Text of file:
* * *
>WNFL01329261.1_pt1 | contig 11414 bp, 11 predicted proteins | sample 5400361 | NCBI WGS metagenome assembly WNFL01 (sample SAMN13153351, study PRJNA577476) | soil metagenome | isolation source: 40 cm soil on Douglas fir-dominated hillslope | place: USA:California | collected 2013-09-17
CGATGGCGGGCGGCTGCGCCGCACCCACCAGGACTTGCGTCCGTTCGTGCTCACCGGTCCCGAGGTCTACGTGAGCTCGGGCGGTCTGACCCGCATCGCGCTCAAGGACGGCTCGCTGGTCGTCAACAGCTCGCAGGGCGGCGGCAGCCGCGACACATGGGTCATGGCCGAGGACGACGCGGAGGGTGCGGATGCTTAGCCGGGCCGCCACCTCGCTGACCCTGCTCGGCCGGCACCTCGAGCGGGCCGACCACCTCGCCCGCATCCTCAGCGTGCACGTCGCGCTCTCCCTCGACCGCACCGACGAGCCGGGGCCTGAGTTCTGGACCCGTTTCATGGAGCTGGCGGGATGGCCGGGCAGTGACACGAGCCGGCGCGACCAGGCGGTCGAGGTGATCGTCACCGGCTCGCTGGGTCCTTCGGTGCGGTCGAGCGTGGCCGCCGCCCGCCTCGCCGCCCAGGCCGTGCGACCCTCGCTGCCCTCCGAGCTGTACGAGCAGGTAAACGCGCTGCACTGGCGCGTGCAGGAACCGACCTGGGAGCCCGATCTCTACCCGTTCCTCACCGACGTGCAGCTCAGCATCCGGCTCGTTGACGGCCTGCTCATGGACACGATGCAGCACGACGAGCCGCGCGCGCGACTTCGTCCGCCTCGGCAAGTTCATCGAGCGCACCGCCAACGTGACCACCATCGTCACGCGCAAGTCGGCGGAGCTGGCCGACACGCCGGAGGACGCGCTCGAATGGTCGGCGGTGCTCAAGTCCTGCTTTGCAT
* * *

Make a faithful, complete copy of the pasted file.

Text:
>WNFL01329261.1_pt1 | contig 11414 bp, 11 predicted proteins | sample 5400361 | NCBI WGS metagenome assembly WNFL01 (sample SAMN13153351, study PRJNA577476) | soil metagenome | isolation source: 40 cm soil on Douglas fir-dominated hillslope | place: USA:California | collected 2013-09-17
CGATGGCGGGCGGCTGCGCCGCACCCACCAGGACTTGCGTCCGTTCGTGCTCACCGGTCCCGAGGTCTACGTGAGCTCGGGCGGTCTGACCCGCATCGCGCTCAAGGACGGCTCGCTGGTCGTCAACAGCTCGCAGGGCGGCGGCAGCCGCGACACATGGGTCATGGCCGAGGACGACGCGGAGGGTGCGGATGCTTAGCCGGGCCGCCACCTCGCTGACCCTGCTCGGCCGGCACCTCGAGCGGGCCGACCACCTCGCCCGCATCCTCAGCGTGCACGTCGCGCTCTCCCTCGACCGCACCGACGAGCCGGGGCCTGAGTTCTGGACCCGTTTCATGGAGCTGGCGGGATGGCCGGGCAGTGACACGAGCCGGCGCGACCAGGCGGTCGAGGTGATCGTCACCGGCTCGCTGGGTCCTTCGGTGCGGTCGAGCGTGGCCGCCGCCCGCCTCGCCGCCCAGGCCGTGCGACCCTCGCTGCCCTCCGAGCTGTACGAGCAGGTAAACGCGCTGCACTGGCGCGTGCAGGAACCGACCTGGGAGCCCGATCTCTACCCGTTCCTCACCGACGTGCAGCTCAGCATCCGGCTCGTTGACGGCCTGCTCATGGACACGATGCAGCACGACGAGCCGCGCGCGCGACTTCGTCCGCCTCGGCAAGTTCATCGAGCGCACCGCCAACGTGACCACCATCGTCACGCGCAAGTCGGCGGAGCTGGCCGACACGCCGGAGGACGCGCTCGAATGGTCGGCGGTGCTCAAGTCCTGCTTTGCAT